My research is collaborative, integrative, and covers a wide-range of subjects, such as hypothesis-testing on the origin of species and trait diversity, phylogenetic inference, taxonomy, biogeography, natural history, and conservation. 

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Taxonomy and systematics are the foundation of all biological sciences, and a proper understanding of the natural world is necessarily linked to the advance of knowledge in classification and the discovery/description of biodiversity. One of the crucial elements of my research program is a continuous effort to conduct revisionary taxonomic work  and the integrative use of genetic and phenotypic data to search for cryptic diversity within broadly distributed taxa . My current taxonomic work is focused primarily on Neotropical frogs with occasional contributions in other vertebrate groups, such as squamate reptiles (especially lizards in the Gymnophthalmidae family), fish, birds and insects. 

Throughout my career I have participated in large expeditions to remote sites, which resulted in the collection of thousands of specimens and associated data (e.g., tissue samples, audiovisual material). These expeditions have also resulted in the discovery of dozens of new species of animals, many of which I have named or helped named throughout the years (see complete list of taxa named at end of Curriculum Vitae).


I will continue to study and document biodiversity in the Neotropics (with a focus in Amazonia), but I will also support and collaborate on initiatives to accelerate species discovery and taxonomic work in other critical areas of the globe.

New Species Discovered and Named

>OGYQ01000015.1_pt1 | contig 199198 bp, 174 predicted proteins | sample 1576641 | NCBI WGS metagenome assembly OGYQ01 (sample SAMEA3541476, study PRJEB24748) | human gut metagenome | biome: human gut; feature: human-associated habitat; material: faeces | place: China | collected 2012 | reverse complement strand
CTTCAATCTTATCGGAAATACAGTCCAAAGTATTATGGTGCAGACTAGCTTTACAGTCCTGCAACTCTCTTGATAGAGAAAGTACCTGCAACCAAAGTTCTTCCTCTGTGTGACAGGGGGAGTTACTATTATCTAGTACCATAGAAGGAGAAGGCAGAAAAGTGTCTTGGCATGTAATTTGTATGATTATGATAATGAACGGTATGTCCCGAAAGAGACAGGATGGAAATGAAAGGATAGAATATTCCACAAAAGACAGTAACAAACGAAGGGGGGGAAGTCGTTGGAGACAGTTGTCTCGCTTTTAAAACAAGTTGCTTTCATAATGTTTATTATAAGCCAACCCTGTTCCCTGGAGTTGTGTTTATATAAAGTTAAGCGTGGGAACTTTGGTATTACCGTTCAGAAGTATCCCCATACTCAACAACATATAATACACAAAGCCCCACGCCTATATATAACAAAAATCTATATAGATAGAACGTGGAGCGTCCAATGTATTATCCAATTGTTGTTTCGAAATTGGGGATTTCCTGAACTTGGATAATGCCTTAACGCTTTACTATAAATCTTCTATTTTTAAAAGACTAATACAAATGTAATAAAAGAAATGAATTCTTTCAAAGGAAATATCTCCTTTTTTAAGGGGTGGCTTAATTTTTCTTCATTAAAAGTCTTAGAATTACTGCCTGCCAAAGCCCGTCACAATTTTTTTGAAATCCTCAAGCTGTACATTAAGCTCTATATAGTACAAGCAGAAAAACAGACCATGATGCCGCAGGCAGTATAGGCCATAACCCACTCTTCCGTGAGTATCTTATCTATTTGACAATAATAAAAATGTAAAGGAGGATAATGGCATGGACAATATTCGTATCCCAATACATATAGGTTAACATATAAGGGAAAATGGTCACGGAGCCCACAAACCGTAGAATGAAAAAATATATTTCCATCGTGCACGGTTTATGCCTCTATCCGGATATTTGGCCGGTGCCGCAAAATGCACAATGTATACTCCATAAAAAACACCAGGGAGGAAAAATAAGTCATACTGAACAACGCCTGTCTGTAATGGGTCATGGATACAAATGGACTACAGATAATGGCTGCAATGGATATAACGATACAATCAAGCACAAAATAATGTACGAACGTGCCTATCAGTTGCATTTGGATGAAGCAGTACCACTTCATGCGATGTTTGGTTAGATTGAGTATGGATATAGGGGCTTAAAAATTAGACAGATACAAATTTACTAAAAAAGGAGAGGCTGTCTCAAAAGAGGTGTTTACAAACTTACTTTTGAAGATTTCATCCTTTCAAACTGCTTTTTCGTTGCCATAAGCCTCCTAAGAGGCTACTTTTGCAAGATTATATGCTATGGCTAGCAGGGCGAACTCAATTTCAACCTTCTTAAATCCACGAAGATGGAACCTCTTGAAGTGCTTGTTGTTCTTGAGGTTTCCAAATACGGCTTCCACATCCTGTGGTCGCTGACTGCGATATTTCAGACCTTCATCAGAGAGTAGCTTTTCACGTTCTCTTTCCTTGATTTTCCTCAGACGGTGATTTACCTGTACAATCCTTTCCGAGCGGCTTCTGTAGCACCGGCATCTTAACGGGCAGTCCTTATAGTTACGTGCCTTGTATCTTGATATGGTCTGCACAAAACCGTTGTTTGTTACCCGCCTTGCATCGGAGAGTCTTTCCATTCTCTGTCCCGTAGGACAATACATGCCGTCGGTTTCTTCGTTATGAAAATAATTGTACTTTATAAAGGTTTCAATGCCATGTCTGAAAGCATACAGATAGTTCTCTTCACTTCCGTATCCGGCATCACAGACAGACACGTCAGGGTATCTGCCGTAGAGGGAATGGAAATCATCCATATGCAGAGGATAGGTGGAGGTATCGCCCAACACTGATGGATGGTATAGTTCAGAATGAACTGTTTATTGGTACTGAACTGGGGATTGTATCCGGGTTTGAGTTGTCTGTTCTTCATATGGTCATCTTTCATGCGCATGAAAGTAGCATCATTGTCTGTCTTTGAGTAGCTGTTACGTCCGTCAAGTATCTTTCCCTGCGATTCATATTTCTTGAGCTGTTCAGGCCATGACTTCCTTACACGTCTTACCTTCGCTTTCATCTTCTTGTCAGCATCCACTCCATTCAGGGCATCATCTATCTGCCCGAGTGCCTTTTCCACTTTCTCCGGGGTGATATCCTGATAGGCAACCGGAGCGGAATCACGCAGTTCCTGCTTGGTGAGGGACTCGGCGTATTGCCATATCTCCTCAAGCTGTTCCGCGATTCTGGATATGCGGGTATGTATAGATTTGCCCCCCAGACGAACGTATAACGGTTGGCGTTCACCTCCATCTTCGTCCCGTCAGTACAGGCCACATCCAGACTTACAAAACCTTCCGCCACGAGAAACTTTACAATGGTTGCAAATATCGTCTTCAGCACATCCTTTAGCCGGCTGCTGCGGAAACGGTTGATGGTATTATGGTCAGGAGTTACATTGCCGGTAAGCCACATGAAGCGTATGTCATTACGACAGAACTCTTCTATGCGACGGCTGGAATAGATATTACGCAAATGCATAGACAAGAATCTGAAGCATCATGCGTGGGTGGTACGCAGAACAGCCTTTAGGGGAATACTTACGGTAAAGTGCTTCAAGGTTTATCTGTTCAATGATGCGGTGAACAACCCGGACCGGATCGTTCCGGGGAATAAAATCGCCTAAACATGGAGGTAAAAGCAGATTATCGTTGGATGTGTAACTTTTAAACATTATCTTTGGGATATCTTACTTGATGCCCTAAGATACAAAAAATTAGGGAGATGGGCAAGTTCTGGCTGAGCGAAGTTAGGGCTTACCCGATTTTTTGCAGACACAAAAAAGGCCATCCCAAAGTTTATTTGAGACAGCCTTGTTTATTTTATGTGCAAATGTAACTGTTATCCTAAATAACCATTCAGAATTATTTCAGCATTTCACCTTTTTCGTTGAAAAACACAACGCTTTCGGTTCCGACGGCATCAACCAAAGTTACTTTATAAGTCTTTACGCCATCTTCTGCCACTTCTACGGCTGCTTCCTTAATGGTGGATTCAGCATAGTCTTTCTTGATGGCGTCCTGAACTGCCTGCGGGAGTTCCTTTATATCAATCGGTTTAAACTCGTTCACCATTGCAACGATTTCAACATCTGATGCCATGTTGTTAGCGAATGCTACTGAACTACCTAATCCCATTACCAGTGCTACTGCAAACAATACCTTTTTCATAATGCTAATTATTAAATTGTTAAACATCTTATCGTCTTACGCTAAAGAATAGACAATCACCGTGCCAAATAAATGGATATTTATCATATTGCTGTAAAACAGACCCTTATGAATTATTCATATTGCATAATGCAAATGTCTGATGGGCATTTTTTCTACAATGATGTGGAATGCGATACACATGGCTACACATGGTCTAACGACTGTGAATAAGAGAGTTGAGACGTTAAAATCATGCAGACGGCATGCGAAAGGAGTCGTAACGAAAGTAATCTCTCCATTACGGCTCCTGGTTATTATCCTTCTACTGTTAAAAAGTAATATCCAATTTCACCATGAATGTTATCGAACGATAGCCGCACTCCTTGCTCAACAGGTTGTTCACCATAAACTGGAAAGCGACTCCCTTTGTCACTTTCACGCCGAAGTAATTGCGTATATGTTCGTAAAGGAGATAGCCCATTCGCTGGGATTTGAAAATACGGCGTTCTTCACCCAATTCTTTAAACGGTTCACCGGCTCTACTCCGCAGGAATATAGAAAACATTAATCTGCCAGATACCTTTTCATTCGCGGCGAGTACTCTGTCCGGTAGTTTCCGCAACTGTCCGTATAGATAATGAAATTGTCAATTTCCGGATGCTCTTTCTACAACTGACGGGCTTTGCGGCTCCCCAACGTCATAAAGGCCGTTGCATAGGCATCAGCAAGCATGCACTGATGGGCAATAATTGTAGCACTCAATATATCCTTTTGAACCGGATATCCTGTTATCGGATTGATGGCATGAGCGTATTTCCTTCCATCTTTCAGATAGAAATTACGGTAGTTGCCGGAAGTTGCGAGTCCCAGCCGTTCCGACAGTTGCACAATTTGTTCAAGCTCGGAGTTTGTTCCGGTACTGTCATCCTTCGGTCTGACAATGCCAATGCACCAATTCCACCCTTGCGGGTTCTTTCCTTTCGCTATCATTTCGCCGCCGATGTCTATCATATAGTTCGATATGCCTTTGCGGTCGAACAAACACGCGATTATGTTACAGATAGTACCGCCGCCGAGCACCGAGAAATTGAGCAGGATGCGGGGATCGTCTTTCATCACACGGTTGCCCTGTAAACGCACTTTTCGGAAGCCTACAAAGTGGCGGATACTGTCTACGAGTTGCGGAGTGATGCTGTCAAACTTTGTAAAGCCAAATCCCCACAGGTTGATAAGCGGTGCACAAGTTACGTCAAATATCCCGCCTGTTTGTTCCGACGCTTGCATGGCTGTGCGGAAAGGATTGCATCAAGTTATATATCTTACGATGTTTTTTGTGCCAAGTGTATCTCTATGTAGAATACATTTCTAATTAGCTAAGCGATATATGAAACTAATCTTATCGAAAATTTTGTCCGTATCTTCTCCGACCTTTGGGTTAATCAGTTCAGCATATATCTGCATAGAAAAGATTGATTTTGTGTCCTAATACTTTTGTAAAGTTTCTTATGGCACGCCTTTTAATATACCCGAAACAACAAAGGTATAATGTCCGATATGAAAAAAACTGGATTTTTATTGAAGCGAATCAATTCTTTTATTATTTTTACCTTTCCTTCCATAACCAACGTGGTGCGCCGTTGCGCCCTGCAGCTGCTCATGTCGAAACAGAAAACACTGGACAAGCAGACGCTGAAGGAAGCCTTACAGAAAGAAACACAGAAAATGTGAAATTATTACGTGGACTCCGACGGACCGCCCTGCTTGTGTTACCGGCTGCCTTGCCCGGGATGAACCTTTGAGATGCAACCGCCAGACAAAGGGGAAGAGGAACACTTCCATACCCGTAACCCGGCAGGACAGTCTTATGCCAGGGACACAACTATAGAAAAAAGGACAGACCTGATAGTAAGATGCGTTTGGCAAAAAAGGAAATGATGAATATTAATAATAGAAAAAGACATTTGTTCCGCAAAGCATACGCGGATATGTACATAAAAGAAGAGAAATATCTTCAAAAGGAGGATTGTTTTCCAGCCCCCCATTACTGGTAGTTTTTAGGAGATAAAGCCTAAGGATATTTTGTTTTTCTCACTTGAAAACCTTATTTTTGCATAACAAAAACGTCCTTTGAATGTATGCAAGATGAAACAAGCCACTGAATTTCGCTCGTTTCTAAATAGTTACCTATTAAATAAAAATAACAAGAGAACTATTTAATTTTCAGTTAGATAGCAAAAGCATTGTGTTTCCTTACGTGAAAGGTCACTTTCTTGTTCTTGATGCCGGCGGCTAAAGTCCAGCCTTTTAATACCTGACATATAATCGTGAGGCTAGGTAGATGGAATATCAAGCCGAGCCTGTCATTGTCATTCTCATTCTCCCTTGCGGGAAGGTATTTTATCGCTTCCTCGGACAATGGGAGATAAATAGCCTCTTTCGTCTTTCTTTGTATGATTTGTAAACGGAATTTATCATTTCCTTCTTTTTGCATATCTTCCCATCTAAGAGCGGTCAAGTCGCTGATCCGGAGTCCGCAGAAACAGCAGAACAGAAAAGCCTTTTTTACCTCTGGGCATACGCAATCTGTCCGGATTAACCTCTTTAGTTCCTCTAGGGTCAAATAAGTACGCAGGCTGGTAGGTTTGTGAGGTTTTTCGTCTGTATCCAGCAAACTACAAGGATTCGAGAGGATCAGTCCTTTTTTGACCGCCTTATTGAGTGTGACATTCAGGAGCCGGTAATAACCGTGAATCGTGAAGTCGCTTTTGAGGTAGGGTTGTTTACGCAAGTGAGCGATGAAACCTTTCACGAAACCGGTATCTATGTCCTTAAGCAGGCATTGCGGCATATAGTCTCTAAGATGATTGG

I am broadly interested in practical and conceptual issues associated with phylogenetic inference of large and complex datasets, which often include the combination of genetic and phenotypic characters (Peloso et al. 2011, Amer. Mus. Novitat.; Orrico et al. 2020, Cladistics). For example, I use empirical analyses of data from non-model organisms to investigate how phylogenetic inference is influenced by the nuances of taxon and character sampling (e.g., Carvalho et al. 2016, Am. Mus. Novit; Peloso et al. 2016, Cladistics).


For my work on the systematics and evolution of the frog family Microhylidae, I used a NGS method (target enrichment) to obtain a large genetic dataset for a phylogenetic inference of the group. Microhylidae is globally distributed and one of the biggest and most diverse amphibian clades—although the monophyly of the family is broadly accepted, its internal relationships remain largely contentious. I have shown that even with a substantial genomic dataset, these problematic nodes remain volatile to variations in amount of data included, as well as to methods used for sequence alignment and phylogenetic inference (Peloso et al. 2016, Cladistics). I am currently working on a larger, combined genomic (including NGS data) and phenotypic (including CT data), dataset to infer how the use of anatomical and behavioral data will influence recovery and support for unstable nodes of the phylogeny.